The prosecutor in Alex Murdaugh’s double murder case has now started a Twitter account and has begun sharing his insights into the aftermath of the disgraced attorney’s explosive trial.
South Carolina Attorney General Creighton Waters posted his first message on the social media platform on March 4 to say he was glad the trial was over and proud of the work his team was doing — and now more than 21,000 followers has accumulated in 24 hours.
Waters’ prosecution led to Murdaugh being found guilty of murdering his wife and son in June 2021. The former South Carolina attorney was sentenced to two life terms on March 3.
The attorney said he was glad he helped bring justice to victims Maggie and Paul Murdaugh during the five-week trial.
He also posted about how the trial ended and nothing was as he expected, writing that he “had an idea of the journey the trial would be — but actually I didn’t.”
Creighton Waters delivers his closing statement during the murder trial of Alex Murdaugh
Alex Murdaugh with a shaved head in his first police photo since he was found guilty
In his first tweet posted a day after the sentencing, Waters expressed his gratitude to those involved in the process.
‘Yes this is me. So glad this process is over,” he wrote. “So proud of my team. And so grateful that the jury ruled for Maggie and Paul. I want to thank everyone in the audience for all the support – it has meant a lot.
“I’m currently packing up the hotel room I lived in for six weeks and it’s kind of nostalgic,” he wrote in a follow-up tweet. ‘We made a lot of friends here, including hotel staff who really took care of us. So much hard work, blood, sweat and even tears – but also fun – the team has remained in these rooms.’
On a lighter note, he posted a photo of himself with his electric guitar, saying he was excited to play it again after not touching it since the trial began.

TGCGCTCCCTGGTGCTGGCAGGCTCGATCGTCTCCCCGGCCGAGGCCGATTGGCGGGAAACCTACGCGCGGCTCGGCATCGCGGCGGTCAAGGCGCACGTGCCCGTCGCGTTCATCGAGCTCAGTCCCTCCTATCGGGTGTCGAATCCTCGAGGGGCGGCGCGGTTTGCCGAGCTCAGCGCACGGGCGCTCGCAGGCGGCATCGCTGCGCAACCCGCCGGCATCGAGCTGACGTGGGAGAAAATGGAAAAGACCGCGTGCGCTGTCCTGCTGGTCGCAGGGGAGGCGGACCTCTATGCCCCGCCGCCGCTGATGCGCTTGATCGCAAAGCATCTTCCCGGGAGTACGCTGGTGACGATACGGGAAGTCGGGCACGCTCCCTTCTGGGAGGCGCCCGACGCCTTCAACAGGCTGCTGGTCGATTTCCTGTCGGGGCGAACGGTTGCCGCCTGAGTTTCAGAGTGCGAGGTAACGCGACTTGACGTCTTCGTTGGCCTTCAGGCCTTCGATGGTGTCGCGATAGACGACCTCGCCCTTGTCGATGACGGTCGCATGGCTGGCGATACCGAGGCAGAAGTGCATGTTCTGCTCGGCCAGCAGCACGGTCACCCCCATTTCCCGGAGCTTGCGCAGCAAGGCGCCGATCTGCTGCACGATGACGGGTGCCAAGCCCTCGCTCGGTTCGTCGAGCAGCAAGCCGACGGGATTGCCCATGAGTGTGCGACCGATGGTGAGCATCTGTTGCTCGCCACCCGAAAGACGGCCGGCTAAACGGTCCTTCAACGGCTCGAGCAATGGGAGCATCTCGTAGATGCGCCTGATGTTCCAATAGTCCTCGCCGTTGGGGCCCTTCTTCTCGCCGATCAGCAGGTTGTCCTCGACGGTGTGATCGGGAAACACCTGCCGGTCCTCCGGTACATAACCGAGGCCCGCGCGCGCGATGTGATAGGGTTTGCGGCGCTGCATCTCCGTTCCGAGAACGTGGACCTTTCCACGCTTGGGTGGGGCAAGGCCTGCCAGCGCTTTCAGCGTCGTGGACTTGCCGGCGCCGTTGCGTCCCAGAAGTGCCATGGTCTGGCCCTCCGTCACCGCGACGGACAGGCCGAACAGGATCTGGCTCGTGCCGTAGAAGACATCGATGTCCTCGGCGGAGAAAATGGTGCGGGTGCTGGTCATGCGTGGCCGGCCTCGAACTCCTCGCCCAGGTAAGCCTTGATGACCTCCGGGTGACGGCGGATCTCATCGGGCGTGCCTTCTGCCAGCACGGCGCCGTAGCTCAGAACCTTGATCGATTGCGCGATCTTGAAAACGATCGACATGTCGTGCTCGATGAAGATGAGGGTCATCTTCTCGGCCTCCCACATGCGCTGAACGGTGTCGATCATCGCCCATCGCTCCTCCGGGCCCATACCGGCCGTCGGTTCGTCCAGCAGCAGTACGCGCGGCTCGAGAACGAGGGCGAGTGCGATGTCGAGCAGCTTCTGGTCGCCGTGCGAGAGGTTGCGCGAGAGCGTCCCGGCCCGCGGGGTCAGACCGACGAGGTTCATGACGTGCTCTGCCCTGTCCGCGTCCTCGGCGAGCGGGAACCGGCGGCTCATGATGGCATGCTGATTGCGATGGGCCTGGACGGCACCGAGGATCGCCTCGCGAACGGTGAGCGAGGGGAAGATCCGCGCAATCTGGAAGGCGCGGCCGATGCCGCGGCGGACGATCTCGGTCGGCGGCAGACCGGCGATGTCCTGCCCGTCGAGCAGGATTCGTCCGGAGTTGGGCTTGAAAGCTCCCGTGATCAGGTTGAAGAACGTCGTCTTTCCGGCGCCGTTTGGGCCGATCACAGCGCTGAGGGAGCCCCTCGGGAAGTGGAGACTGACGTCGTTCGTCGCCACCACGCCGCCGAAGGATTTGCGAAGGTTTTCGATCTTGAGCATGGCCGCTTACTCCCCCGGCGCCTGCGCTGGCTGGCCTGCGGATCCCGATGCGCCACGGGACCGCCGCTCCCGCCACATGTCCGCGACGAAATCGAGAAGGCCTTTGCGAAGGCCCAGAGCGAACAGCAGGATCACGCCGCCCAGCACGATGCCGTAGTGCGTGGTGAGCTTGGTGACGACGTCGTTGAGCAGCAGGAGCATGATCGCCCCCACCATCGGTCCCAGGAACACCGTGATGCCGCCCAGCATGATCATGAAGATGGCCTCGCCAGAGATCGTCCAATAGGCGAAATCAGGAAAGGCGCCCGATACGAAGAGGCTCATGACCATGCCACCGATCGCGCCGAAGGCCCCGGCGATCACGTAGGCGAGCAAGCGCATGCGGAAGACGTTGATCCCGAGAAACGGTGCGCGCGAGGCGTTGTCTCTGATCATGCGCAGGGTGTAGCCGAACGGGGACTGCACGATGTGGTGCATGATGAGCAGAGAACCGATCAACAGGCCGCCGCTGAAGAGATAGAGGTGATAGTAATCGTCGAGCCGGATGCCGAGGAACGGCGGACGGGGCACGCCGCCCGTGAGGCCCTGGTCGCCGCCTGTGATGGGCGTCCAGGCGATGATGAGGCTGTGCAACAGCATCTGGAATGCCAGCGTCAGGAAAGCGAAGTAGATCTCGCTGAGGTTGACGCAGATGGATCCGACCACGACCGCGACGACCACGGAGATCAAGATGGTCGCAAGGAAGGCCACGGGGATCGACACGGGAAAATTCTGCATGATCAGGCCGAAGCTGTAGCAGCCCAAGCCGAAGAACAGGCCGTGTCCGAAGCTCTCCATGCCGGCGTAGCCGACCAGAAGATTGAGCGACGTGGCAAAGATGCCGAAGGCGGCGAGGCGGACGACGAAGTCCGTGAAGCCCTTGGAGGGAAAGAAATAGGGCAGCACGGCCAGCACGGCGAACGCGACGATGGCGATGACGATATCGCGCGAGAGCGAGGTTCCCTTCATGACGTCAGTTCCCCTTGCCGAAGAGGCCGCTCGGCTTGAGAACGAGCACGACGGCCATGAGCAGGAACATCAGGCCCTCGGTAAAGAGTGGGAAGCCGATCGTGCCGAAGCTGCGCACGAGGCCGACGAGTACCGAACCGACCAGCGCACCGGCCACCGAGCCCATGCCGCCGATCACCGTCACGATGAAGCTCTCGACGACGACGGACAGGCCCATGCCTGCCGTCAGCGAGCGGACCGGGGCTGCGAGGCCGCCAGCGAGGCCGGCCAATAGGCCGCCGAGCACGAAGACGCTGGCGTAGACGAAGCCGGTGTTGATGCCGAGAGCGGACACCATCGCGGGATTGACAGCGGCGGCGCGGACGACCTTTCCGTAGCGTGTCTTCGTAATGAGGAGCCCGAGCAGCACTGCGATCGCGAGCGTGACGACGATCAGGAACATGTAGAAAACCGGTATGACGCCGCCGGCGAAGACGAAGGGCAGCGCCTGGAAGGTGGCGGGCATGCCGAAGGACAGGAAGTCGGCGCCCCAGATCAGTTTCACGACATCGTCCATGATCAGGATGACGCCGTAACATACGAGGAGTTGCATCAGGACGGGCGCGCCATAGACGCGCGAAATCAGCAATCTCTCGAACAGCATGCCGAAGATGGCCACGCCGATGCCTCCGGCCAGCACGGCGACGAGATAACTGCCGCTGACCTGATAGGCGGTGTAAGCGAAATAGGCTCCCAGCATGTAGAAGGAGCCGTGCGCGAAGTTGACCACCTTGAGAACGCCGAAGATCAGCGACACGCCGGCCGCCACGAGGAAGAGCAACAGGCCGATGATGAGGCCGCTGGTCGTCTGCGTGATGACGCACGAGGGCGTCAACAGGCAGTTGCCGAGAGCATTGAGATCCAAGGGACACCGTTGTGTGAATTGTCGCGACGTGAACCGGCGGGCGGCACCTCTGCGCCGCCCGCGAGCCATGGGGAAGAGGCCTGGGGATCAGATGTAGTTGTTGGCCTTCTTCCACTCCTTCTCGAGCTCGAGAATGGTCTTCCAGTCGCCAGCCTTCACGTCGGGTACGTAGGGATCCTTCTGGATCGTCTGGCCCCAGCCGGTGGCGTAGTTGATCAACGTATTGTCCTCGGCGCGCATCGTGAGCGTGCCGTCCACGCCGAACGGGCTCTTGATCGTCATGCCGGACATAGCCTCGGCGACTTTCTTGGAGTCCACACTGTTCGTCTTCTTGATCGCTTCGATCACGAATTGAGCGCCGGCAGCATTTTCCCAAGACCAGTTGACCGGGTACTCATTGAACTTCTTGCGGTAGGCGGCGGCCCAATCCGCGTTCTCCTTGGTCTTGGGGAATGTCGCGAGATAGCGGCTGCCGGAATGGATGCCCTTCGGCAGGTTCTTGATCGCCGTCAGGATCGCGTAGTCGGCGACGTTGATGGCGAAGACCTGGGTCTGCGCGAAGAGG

“Barely touched,” he wrote. “Definitely the least I’ve played guitar since I got my first guitar when I was fifteen.”
Peace Walterboro. We will be back soon,” he added.
He also shared a photo of himself in his hotel room taken the day before the trial began.
“This was January 22 – the day before day one – while I was writing my opening,” he said. “I had an idea of the journey this trial would be — but actually I hadn’t.”
“Many of you have made the journey of this trial with us. The main destination had been reached and that was the jury speaking for Maggie and Paul. There are roads left,” he added.
Last week, Waters delivered a scathing closing statement, calling Murdaugh “the master liar.”
Waters said Murdaugh faces legal action that could “not only potentially ruin him, but expose the reality of what he’s been doing for years.”
“Nobody knew who this man was,” he told the court, after laying out the lies Murdaugh told while embezzling millions from his prestigious family law firm and the lies he told police after the murders.
“He evaded accountability all his life, he had relied on his family name, he had a powerful family, he wore a badge and used it as authority, he lived a wealthy life – but now he was finally facing complete ruin.”
“His father whom he idolized – who I occasionally worked with – was dying, his son was being sued in the boat case, he was facing a civil suit that not only had the potential to ruin him, but exposed the reality of what he had done he had an opiate addiction for years, his life was about to change, he couldn’t live for that – he is the kind of person for whom shame is an extraordinary provocation.